Treasury’s Overby told the Senate committee why that was a problem for American taxpayers, who were ultimately responsible for paying for the AMM. If an American soldier in Berlin presented a stack of AMM for conversion into dollars, it was hard—often impossible—for the finance officer to determine what percentage of those AMM came from authorized pay, and what percentage came from black-market activity. So most often the finance officers simply exchanged the marks for U.S. dollars, especially early in the occupation before tighter controls were introduced. G.I.s used those dollars to wire money home or buy war bonds or other savings instruments.
G.I.s with suspiciously large stacks of AMM figured out other ways to turn their black-market cash into dollars. They bought small, expensive items such as jewelry that were easy to carry (and resell) stateside from Berliners or in the PX—which, like other soldier support services, allowed G.I.s to pay in AMM. Likewise, they went to military post offices, bought sheets of postage stamps, and sent them home. Relatives would then return the sheets to stateside post offices for cash refunds. G.I.s also used AMM to pay Western Union and the Radio Corporation of America for wired messages and telephone calls home.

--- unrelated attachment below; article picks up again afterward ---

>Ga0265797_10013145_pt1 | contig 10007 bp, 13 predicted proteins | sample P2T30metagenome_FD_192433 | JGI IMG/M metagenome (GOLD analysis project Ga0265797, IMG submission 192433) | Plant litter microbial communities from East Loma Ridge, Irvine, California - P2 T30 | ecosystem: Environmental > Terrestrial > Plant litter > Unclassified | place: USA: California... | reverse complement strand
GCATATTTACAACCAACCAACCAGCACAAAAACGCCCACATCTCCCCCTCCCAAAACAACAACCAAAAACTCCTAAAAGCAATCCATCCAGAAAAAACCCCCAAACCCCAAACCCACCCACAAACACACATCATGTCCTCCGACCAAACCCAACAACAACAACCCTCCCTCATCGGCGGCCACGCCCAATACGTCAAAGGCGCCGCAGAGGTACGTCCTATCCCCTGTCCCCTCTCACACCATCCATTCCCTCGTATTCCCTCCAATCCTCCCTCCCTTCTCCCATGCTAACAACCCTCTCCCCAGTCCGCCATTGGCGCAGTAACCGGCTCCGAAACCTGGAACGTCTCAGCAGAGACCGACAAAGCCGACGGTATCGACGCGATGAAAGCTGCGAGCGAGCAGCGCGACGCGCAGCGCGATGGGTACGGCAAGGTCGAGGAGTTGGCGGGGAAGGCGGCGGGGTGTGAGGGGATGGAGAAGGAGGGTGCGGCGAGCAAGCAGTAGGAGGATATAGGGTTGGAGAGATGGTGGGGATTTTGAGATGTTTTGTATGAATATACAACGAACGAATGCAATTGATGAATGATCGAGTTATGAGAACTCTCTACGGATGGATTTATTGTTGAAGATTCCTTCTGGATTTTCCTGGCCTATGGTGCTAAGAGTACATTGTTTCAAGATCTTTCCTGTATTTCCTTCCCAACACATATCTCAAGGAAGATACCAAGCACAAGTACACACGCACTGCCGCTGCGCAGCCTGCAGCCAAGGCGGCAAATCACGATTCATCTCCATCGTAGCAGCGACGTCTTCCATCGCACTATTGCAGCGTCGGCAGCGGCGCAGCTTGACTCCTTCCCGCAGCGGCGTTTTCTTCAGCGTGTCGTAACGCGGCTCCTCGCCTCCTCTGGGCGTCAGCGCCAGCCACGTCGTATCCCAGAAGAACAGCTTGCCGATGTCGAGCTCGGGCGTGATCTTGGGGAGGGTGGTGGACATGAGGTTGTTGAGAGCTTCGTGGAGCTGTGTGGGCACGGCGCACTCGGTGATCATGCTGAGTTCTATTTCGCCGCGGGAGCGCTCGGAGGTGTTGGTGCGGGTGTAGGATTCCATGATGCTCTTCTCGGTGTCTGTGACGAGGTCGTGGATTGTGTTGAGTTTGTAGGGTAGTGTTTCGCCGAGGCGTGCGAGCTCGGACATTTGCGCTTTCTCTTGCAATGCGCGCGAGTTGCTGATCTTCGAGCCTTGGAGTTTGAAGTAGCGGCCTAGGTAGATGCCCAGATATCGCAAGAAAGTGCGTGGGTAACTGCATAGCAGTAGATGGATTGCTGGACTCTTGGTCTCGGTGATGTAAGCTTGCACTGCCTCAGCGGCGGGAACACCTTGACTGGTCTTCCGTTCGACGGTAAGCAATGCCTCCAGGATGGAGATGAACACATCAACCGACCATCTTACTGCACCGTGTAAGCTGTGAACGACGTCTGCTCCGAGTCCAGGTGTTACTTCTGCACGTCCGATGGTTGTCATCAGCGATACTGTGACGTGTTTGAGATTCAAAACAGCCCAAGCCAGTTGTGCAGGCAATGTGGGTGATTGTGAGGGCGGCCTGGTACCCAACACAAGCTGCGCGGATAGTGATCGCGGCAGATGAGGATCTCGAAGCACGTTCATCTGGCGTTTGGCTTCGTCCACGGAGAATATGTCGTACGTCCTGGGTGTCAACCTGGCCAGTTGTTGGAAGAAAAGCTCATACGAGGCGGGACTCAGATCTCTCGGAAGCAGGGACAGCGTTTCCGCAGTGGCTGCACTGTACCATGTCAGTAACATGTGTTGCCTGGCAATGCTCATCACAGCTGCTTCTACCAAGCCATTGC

In addition to converting soldiers’ pay into dollars, U.S. Army finance offices were also obligated to exchange into dollars the AMM the PX received from all authorized patrons, such as Red Cross workers, army civilians, and displaced persons who’d been hired to guard American facilities. Civilian companies that the army authorized to do business with G.I.s in Germany, like Western Union and RCA, also asked the army to redeem its occupation currency. The result: a huge amount of AMM, much of it undoubtedly produced by Russian plates, was exchanged for real U.S. dollars.